Until recently, mainstream American environmentalism has been a predominantly white, middle-class movement, essentially ignoring the class, race, and gender dimensions of environmental politics. In this provocative collection of original essays, the environmental dimensions of the Chicana/o experience are explicitly expressed and debated.
Employing a variety of genres ranging from poetry to autobiography to theoretical and empirical essays, the voices in this collection speak to the most significant issues of environmentalism and social justice, recognizing throughout the need for a pluralism of Chicana/o philosophies. The contributors provide an excellent basis for understanding how multiple Chicana/o views on the environment play out in the context of dominant social, political and economic views. Chicano Culture, Ecology, Politics examines a number of Chicana/o ecological perspectives. How can the ethics of reciprocity present in Chicana/o agropastoral life be protected and applied on a broader scale? How can the dominant society, whose economic structure is invested in "placeless mobility," take note of the harm caused to land-based cultures, take responsibility for it, and take heed before it is too late? Will the larger society be "ecologically housebroken" before it destroys its home?
Grounded in actual political struggles waged by Chicana/o communities over issues of environmental destruction, cultural genocide, and socioeconomic domination, this volume provides an important series of snapshots of Chicana/o history. Chicano Culture, Ecology, Politics illuminates the bridges that exist—and must be understood—between race, ethnicity, class, gender, politics, and ecology.
Part 1: IndoHispano Land Ethics
Los Animalitos: Culture, Ecology, and the Politics of Place in the Upper R¡o Grande, Devon G. Peña
Social Action Research, Bioregionalism, and the Upper Río Grande, Rubén O. Martínez
Notes on (Home)Land Ethics: Ideas, Values, and the Land, Reyes García
Part 2: Environmental History and Ecological Politics
Ecological Legitimacy and Cultural Essentialism: Hispano Grazing in Northern New Mexico, Laura Pulido
The Capitalist Tool, the Lawless, and the Violent: A Critique of Recent Southwestern Environmental History, Devon G. Peña and Rubén O. Martínez
Ecofeminism and Chicano Environmental Struggles: Bridges across Gender and Race, Gwyn Kirk
Philosophy Meets Practice: A Critique of Ecofeminism through the Voices of Three Chicana Activists, Malia Davis
Part 3: Alternatives to Destruction
The Pasture Poacher (a poem), Joseph C. Gallegos
Acequia Tales: Stories from a Chicano Centennial Farm, Joseph C. Gallegos
A Gold Mine, an Orchard, and an Eleventh Commandment, Devon G. Peña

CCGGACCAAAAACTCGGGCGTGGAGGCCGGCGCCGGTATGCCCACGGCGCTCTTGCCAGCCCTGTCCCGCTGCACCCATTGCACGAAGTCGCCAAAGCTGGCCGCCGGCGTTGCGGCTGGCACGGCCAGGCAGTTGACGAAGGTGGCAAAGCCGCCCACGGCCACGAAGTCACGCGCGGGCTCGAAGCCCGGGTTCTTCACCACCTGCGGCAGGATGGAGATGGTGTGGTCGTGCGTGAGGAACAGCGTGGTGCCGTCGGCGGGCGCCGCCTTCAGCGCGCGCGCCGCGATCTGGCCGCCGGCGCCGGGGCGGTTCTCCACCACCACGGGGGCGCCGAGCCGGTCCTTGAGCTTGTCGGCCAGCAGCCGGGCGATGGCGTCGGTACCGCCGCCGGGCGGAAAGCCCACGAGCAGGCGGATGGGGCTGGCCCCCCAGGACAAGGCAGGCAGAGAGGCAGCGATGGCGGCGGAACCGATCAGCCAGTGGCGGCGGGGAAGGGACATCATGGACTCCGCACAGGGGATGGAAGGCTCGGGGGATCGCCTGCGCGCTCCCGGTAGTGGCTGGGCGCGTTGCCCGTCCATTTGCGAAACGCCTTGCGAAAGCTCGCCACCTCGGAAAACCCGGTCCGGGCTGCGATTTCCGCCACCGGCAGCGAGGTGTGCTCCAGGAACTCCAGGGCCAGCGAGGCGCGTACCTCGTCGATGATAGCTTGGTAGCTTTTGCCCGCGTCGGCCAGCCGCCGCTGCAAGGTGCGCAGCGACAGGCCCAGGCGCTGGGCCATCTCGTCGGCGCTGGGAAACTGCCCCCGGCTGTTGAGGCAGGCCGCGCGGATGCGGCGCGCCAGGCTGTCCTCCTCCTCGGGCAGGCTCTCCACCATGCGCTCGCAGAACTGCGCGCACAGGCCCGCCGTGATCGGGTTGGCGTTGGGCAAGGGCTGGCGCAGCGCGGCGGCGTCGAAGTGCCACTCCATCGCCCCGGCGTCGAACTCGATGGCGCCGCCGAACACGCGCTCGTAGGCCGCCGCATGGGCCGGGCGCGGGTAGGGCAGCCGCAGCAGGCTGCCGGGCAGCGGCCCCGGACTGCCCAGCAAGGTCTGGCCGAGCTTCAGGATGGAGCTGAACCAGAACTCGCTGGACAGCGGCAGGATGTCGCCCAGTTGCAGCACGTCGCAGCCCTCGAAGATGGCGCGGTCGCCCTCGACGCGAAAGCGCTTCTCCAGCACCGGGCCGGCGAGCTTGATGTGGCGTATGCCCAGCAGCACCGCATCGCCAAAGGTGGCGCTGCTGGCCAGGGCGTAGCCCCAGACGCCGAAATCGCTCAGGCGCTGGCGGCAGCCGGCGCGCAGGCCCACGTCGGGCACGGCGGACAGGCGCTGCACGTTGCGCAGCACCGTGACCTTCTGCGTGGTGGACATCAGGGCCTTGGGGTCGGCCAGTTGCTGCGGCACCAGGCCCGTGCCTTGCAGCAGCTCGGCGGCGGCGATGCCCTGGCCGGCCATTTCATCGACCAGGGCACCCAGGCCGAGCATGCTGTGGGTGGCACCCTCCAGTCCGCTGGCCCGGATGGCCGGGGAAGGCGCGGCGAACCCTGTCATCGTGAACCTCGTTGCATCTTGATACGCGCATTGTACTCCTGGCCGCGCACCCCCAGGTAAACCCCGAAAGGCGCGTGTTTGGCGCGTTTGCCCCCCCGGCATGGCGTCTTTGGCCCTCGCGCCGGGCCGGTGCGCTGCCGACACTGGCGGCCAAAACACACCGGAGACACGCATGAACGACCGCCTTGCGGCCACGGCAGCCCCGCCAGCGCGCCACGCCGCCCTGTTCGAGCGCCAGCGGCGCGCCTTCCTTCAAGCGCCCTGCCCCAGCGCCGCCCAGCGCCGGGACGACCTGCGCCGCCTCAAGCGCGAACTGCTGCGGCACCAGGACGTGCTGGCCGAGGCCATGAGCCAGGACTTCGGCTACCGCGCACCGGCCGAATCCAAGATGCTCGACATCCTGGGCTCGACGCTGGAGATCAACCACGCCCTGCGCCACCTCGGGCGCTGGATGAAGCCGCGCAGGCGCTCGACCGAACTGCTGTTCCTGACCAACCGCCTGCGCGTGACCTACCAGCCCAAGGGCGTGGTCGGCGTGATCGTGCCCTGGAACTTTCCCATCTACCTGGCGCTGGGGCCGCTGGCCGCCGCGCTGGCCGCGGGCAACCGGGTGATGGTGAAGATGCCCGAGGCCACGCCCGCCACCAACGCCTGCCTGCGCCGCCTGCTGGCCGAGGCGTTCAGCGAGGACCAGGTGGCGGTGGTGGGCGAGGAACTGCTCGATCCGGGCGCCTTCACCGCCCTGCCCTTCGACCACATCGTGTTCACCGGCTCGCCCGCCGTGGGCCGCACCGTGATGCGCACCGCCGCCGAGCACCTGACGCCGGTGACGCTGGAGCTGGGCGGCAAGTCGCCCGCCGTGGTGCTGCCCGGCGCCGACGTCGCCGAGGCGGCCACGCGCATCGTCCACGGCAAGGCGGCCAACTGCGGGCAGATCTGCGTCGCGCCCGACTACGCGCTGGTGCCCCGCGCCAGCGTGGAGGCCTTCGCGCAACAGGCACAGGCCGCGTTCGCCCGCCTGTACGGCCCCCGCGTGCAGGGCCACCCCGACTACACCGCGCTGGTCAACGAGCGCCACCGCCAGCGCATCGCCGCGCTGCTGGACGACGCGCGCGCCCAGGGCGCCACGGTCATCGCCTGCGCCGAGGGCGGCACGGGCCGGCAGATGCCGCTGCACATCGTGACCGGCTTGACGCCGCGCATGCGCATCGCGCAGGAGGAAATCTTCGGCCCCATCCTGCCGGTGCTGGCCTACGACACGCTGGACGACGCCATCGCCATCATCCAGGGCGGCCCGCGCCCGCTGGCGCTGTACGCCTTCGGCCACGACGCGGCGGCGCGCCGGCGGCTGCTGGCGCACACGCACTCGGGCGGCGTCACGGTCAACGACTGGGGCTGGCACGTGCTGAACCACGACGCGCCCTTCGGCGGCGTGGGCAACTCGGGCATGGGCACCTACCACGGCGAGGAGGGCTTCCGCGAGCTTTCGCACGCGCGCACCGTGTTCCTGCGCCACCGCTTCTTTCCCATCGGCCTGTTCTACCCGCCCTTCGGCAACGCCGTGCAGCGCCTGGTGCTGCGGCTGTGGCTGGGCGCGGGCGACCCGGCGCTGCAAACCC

Focusing on the often unrecognized role race plays in expressions of Chicano culture, Mestizaje is a provocative exploration of the volatility and mutability of racial identities. In this important moment in Chicano studies, Rafael Pérez-Torres reveals how the concepts and realities of race, historical memory, the body, and community have both constrained and opened possibilities for forging new and potentially liberating multiracial identities.
Informed by a broad-ranging theoretical investigation of identity politics and race and incorporating feminist and queer critiques, Pérez-Torres skillfully analyzes Chicano cultural production. Contextualizing the history of mestizaje, he shows how the concept of mixed race has been used to engage issues of hybridity and voice and examines the dynamics that make mestizo and mestiza identities resistant to, as well as affirmative of, dominant forms of power. He also addresses the role that mestizaje has played in expressive culture, including the hip-hop music of Cypress Hill and the vibrancy of Chicano poster art. Turning to issues of mestizaje in literary creation, Pérez-Torres offers critical readings of the works of Emma Pérez, Gil Cuadros, and Sandra Cisneros, among others. This book concludes with a consideration of the role that the mestizo body plays as a site of elusive or displaced knowledge.
Moving beyond the oppositions—nationalism versus assimilation, men versus women, Texans versus Californians—that have characterized much of Chicano studies, Mestizaje synthesizes and assesses twenty-five years of pathbreaking thinking to make a case for the core components, sensibilities, and concerns of the discipline.
Rafael Pérez-Torres is professor of English at the University of California, Los Angeles. He is author of Movements in Chicano Poetry: Against Myths, Against Margins, coauthor of To Alcatraz, Death Row, and Back: Memories of an East LA Outlaw, and coeditor of The Chicano Studies Reader: An Anthology of Aztlán, 1970–2000.